There’s a major question that has stumped psychologists for quite a long time: « How do you measure or assess intelligence in an unbiased and accurate manner? » Is it even possible? One of those psychologists is Dr. Gary A. Plank who became particularly interested in American Indian children/adolescents and the methods of intelligence testing they had to go through. He, like most other psychologists, knew that there is no such thing as a completely unbiased or culture-free test because no matter how you look at it, the very essence of our intelligence is embedded and defined by specific cultures. So what’s the problem with culturally influenced cognition tests? Quite simply, they’re unfair. Children who haven’t been exposed to the same mainstream cultural experiences as others end up with very low scores, not due to a lack of intelligence but because they lack the cultural experience.
That’s exactly what happened with American Indian children. They were tested using the Wechsler Intelligence Scale for Children (WISC). Their scores on the Performance Scale were similar to those of their Caucasian, Black and Hispanic counterparts. The problem was with their Full Scale scores, which were low, and their Verbal Scale scores which were extremely low, by about 20 points. This resulted in these American Indian children being labeled as « learning disabled ». But come on, is it really that likely that all American Indian children were learning disabled, or is it more plausible that there was something wrong with the method of testing? Dr. Gary set out to study the root of the problem along with Dr. Gerner, a school psychologist from Arizona, who suggested they use other tests instead of Wechsler. They tried out 3 others: the Stanford-Binet-Fourth Edition, Kaufman Assessment Battery for Children, and Kaufman Adult Intelligence Test. Sure, these tests might have been a bit less verbally/culturally influenced but they still had several disadvantages and were far from perfect. In the end, they reached an important conclusion: « one intelligence test is not enough » and from there, they began exploring the Gf-Gc Cross Battery approach.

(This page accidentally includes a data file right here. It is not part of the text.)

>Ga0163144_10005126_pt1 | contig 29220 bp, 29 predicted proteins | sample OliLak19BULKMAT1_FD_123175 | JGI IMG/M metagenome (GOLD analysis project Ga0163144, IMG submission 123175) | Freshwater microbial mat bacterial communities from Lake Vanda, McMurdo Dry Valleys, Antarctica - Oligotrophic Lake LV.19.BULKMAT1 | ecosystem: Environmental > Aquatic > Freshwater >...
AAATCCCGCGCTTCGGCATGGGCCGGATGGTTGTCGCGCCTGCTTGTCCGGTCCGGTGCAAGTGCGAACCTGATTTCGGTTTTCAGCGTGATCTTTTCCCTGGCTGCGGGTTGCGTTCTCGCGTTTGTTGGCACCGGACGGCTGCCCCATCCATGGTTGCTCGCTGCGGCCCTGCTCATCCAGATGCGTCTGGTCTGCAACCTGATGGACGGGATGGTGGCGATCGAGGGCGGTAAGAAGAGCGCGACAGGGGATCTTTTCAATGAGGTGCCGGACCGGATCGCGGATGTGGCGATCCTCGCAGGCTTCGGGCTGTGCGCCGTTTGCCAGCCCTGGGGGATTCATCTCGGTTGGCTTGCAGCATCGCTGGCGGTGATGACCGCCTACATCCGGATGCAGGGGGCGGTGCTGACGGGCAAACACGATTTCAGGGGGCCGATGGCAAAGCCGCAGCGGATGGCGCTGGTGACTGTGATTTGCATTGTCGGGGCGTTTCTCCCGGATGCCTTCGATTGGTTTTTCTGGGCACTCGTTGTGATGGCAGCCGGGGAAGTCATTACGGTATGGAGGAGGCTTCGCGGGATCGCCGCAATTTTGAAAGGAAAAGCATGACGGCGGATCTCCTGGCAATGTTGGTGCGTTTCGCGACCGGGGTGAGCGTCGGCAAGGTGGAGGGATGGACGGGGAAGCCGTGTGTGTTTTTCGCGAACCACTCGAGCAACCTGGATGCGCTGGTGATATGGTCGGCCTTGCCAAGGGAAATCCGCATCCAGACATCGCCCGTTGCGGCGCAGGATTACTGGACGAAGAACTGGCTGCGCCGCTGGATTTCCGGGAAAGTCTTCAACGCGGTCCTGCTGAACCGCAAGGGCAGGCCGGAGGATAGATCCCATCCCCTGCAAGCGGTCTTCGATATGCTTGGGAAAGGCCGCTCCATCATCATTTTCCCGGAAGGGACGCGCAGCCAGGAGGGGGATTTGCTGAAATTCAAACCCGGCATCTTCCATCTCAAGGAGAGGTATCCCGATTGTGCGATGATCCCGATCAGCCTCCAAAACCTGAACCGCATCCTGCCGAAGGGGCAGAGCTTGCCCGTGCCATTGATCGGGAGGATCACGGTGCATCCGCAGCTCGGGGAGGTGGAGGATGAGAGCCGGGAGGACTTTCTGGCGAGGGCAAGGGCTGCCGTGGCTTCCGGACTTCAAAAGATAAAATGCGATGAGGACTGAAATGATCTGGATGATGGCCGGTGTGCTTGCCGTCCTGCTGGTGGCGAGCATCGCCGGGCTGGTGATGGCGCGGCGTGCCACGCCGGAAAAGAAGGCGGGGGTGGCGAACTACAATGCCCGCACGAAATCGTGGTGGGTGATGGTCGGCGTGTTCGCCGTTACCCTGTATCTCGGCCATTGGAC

The Gf-Gc cross battery approach was based on the Cattell-Horn-Carroll Gf-Gc theory which stated that there are several types of intelligence, not just Gf (fluid intelligence) and Gc (crystallized intelligence). There’s no single overall broad intelligence (G). Instead, intelligence is composed of a wide, complex array of human abilities. That’s why a cross-battery approach is absolutely necessary because it outlines which subtest from each battery best measures each type of intelligence. The Cattell-Horn-Carroll model reached the conclusion that there are 10 different areas of intelligence: (Gc), (Gf), (Gsm), (Gv), (Ga), (Glr), (Gs), (Gt or CDS), (Gq), and (Grw). Out of these 10 broad cognition areas, only 7 can be accurately assessed. That means you can’t just grade intelligence based on one or two scales (verbal and performance) like the Wechsler Scale does. Sure, the Wechsler Scale does a good job of measuring Gc and Gv but as for the other 5 areas, not so good. That’s probably why American Indian children scored poorly on the test because Gc is largely influenced by culture and language, so by giving American Indian students the Wechsler test, you’re basically testing their English proficiency and their cultural experience, not their intelligence. This of course, led to American Indian children being diagnosed with learning disabilities and that led to poor educational planning.
Psychologists soon realized that this was unfair for LEP (Limited English Proficient) students and decided to use Performance Scales, instead. Unfortunately, that still didn’t solve the problem because it measured both Gr and Gc which meant the language and culture factor was still an issue. American Indian students were still scoring lower than they should be. Since another option had failed, the cross-battery approach began to look even more necessary. Once again, psychologists turned to the Cattell-Horn-Carroll Theory. It had identified exactly 10 broad areas and 69 narrow areas and had set a rule: in order to measure a broad area, you needed to adequately measure 2 different narrow areas. That rule right there proved the Wechsler Scale was insufficient because it only had one narrow-area test, the Digit Span », for the broad area, Gsm. As for the cross-battery approach, all you need is 2 subtests from each battery to measure a certain type of intelligence. For example, with American Indian children, you can ideally measure 2 subtests for Gv or Gc and that would be enough to fairly assess the broad area of intelligence. No need to continue with 4-5 more subtests which means less administration time is required.
Psychologists acknowledge that there is no perfect test that taps into all broad areas of cognition. They have to make do with what they have. The best option not only for testing American Indian or culturally/linguistically different students, but for practically all individuals, is the cross-battery approach. Dr. Gary proved this for example, when he reevaluated 8 American Indian students who had originally scored an average of 58-69 on the WISC-III. Having scored lower than 70 points, they were labeled mentally retarded. When they were retested using the cross-battery approach, they scored an average of 90-105, which means these students were definitely not retarded or mentally impaired. See how the method of testing can completely change a student’s life?